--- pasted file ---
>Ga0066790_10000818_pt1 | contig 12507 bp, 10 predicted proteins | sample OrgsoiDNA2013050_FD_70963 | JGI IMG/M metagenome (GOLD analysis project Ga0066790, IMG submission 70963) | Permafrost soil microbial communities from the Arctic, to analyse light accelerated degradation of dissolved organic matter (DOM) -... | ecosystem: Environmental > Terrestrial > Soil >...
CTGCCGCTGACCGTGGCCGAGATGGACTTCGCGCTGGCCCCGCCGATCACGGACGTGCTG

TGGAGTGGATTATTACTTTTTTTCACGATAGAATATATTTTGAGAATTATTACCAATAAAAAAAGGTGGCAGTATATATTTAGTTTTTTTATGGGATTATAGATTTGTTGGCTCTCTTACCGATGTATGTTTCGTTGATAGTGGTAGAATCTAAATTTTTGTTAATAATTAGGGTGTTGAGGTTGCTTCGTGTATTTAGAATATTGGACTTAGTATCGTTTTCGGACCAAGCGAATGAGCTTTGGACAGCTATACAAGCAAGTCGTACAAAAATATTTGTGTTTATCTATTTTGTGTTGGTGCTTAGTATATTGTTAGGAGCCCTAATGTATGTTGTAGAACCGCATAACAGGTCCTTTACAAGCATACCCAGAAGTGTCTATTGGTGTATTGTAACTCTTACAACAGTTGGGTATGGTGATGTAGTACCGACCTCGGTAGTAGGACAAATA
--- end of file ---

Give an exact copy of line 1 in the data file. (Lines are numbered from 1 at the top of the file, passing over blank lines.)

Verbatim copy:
>Ga0066790_10000818_pt1 | contig 12507 bp, 10 predicted proteins | sample OrgsoiDNA2013050_FD_70963 | JGI IMG/M metagenome (GOLD analysis project Ga0066790, IMG submission 70963) | Permafrost soil microbial communities from the Arctic, to analyse light accelerated degradation of dissolved organic matter (DOM) -... | ecosystem: Environmental > Terrestrial > Soil >...